Shiver, p.27
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       Shiver, p.27
 

         Part #1 of The Wolves of Mercy Falls series by Maggie Stiefvater
Page 27

 

  “Beck?”

  He didn’t look up from his careful painting. “What do you need, Sam?”

  “Would you show me how to kill Mr. Dario’s dogs?” Beck spun to face me, and I added, “If I had to?”

  “You won’t have to. ”

  I hated to beg, but I did it, anyway. “Please?”

  Beck winced. “You don’t have the stomach for that sort of work. ” It was true—as a human, I had an agonizing sensitivity to the sight of blood.

  “Please?”

  Beck made a face and told me no, but the next day, he brought home half a dozen raw chickens and taught me how to find the weak part of the joints and break them. When I didn’t pass out at the sight of snapping chickens, he brought red meat that oozed blood and made my jaw slack with nausea. The bones were hard, cold, unforgiving under my hands, impossible to break without finding the joint.

  “Tired of this yet?” Beck asked after a few days. I shook my head; the dogs haunted my dreams and ran through the songs that I wrote. So we kept on. Beck found home videos of dogfights; together we watched the dogs tear each other apart. I kept a hand pressed over my mouth, my stomach churning at the sight of gore, and watched how some dogs went for the jugular and some went for the front legs, snapping them and rendering their opponents powerless. Beck pointed out one particularly unequal fight, a huge pit bull and a little mixed terrier. “Look at the little dog. That would be you. When you’re human, you’re stronger than most people, but you’re still not going to be as strong as one of Dario’s dogs. Look how the little one fights. He weakens the big dog. Then suffocates him. ”

  I watched the little terrier kill the bigger dog. And then Beck and I went outside and fought—big dog, little dog.

  Summer vanished. We began to change, one by one, the oldest and most careless of us first. Soon there was just a handful of humans left: Beck, out of stubbornness, Ulrik, from sheer cunning, Shelby, to be closer to Beck and me. Me, because I was young and not yet fragile.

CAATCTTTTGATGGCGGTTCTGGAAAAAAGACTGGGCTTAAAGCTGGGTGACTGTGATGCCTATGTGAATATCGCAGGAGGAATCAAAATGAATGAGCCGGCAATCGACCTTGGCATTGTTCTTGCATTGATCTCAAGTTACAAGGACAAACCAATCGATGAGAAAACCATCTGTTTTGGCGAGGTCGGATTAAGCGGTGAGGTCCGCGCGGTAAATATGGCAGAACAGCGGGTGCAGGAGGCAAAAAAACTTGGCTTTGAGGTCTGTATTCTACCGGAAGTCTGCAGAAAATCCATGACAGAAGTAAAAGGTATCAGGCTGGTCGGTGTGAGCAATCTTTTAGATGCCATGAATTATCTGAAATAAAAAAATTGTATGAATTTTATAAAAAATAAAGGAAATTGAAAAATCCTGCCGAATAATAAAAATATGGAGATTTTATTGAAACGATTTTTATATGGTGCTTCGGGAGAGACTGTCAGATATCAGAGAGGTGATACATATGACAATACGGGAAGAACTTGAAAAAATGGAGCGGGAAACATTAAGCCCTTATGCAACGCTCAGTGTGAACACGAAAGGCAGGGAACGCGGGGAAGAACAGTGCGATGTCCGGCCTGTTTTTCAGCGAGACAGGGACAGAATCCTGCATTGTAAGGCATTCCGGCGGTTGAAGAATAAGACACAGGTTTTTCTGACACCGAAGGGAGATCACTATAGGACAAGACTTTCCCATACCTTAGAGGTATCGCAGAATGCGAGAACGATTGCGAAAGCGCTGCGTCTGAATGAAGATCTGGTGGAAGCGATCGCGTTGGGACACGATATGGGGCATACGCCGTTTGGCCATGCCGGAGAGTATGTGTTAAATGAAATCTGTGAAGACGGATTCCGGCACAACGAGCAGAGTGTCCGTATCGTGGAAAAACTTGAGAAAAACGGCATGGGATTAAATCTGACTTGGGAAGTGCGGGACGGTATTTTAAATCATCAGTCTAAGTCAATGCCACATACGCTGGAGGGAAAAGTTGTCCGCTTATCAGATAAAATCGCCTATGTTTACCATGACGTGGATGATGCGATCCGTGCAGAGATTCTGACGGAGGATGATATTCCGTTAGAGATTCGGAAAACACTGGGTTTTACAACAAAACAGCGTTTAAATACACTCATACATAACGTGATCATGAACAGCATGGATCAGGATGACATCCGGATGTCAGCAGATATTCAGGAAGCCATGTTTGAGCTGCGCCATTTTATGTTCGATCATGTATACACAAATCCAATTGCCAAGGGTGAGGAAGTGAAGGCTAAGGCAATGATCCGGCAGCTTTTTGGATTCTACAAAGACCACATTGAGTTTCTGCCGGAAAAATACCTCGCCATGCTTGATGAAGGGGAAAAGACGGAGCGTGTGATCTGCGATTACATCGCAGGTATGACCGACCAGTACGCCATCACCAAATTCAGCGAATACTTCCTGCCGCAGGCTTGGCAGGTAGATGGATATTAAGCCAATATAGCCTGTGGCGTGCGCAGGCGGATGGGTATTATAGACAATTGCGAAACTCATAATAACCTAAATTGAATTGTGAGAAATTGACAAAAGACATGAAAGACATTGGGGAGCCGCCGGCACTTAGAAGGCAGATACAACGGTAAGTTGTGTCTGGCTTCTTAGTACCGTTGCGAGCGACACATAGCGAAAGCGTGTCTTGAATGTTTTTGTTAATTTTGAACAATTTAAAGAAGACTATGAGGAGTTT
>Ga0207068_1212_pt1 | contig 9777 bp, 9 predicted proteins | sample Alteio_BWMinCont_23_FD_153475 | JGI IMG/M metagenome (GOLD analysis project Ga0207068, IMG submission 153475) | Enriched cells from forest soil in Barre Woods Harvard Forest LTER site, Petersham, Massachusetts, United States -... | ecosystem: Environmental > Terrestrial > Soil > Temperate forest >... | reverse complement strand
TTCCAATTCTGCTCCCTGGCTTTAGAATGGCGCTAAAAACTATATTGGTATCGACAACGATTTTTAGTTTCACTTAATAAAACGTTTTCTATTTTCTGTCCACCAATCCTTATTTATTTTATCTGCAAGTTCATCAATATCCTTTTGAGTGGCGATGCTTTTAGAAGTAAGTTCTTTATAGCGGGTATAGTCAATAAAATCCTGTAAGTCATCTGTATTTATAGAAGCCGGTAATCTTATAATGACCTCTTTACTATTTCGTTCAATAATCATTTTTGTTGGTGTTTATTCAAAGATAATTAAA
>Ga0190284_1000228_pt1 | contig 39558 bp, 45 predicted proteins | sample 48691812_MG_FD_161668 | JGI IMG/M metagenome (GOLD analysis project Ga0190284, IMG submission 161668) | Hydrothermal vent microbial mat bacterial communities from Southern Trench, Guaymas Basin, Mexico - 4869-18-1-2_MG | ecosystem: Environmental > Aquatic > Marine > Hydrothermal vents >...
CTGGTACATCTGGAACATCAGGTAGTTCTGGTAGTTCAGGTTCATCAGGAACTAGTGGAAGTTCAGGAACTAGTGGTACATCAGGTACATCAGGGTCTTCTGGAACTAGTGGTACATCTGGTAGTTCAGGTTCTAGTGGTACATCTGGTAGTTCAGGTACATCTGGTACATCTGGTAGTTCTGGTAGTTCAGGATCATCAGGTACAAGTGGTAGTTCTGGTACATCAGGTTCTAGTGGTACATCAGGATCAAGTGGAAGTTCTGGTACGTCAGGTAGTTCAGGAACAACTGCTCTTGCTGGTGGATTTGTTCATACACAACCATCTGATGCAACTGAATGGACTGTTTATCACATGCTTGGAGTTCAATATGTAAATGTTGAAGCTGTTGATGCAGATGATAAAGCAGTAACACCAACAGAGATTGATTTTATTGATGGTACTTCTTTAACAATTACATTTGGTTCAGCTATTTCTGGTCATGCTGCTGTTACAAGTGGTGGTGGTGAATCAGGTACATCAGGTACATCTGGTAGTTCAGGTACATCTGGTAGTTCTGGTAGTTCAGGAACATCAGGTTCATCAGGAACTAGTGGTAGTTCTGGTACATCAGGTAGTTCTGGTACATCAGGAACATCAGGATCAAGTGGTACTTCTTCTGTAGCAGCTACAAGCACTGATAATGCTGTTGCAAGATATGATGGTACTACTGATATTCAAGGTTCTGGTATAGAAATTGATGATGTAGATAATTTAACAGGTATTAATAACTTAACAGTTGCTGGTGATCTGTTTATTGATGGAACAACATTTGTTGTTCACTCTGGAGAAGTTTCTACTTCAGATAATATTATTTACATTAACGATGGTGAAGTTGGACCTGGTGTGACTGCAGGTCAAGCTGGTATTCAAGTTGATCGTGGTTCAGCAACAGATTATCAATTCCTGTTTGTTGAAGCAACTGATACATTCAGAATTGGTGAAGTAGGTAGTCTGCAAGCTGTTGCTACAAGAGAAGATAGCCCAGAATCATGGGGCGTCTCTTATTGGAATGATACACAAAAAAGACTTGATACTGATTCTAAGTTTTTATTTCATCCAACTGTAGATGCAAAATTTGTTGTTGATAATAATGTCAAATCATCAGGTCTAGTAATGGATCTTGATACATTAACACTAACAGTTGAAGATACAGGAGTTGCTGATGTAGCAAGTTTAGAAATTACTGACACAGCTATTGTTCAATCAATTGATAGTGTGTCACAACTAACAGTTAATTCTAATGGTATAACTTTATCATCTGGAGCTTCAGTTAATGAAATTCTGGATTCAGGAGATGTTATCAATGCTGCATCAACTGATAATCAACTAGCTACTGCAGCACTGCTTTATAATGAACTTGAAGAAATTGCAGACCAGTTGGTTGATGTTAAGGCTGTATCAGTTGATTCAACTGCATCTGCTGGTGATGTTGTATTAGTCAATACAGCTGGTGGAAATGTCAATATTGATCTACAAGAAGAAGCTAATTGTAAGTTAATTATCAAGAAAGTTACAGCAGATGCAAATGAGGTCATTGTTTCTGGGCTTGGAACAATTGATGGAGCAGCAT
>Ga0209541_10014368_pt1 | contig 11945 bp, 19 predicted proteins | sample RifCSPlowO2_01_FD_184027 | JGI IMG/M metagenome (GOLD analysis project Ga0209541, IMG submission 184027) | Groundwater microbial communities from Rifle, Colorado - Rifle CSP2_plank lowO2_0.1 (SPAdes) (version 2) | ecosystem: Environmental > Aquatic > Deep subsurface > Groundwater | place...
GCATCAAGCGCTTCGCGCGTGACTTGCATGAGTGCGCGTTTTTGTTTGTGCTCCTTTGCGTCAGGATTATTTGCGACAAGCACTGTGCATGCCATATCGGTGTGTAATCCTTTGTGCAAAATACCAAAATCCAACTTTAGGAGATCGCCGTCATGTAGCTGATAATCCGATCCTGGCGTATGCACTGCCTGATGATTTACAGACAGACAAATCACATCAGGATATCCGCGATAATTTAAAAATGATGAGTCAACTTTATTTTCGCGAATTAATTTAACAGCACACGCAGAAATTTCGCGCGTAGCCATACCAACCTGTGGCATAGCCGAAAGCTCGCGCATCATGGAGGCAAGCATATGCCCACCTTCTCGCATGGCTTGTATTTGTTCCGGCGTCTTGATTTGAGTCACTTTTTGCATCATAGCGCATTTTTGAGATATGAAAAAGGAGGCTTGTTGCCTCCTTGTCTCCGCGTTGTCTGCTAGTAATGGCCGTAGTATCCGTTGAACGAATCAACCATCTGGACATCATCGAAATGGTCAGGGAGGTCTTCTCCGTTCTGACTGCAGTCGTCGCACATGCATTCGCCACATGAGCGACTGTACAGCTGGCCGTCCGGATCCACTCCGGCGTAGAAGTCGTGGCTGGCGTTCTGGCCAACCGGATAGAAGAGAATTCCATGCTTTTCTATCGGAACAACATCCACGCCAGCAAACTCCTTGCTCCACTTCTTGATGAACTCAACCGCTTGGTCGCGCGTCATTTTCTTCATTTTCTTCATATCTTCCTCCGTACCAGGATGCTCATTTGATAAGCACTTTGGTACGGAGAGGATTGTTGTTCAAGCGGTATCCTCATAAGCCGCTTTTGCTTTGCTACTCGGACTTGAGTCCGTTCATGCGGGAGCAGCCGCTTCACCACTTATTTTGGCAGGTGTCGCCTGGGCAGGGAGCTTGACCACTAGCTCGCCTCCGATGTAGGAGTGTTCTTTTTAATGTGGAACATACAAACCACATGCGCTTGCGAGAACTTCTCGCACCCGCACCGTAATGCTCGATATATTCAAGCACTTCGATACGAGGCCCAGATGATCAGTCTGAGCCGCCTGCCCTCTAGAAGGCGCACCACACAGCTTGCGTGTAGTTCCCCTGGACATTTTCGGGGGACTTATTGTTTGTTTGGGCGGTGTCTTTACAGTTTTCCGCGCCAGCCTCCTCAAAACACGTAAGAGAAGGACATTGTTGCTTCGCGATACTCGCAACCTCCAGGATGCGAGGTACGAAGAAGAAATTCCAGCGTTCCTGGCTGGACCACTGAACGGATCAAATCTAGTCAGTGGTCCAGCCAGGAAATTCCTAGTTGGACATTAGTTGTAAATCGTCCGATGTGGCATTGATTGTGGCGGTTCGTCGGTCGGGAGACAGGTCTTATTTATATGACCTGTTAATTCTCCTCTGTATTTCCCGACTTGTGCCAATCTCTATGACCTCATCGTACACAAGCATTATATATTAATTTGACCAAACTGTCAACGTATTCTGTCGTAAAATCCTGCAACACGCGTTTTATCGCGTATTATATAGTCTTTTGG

I will never forget the sounds of a dogfight. Someone who hasn’t heard it can’t imagine the sort of primal savagery of two dogs bent on destroying each other. Even as a wolf, I never came across that sort of struggle—pack members fought for dominance, not to kill.

  I was in the woods; Beck had told me not to leave the house, so of course I was out walking in the evening. I had half an idea that I was going to write a song in the exact moment between day and night, and I had just seized a scrap of a lyric when I heard the dogfight. The sound was close, here in the woods, not near Mr. Dario’s, but I knew it couldn’t be wolves. I recognized that rippling snarl immediately.

  And then they came into sight. Two giant white ghosts of dogs in the dim evening: Dario’s monsters. With them, a black wolf, struggling, bleeding, rolling in the underbrush. The wolf, Paul, was doing everything pack behavior dictated—ears back, tail down, half-turned head—everything he did screamed submission. But the dogs knew no pack behavior; all they knew was attack. And so they began to pull Paul to shreds.

  “Hey!” I shouted, my voice not as strong as I’d expected. I tried again, and this time it was halfway to a growl, “Hey!”

  One of the dogs broke off and rushed me; I spun and rolled, my eyes on the other white demon, its teeth clasped on the black wolf’s throat. Paul was gasping for breath, and the side of his face was soaked with crimson. I threw myself against the dog that held him, and the three of us crashed to the ground. The monster was heavy, blood-streaked, and all muscle. I grabbed for its throat with a pitifully weak human hand and missed.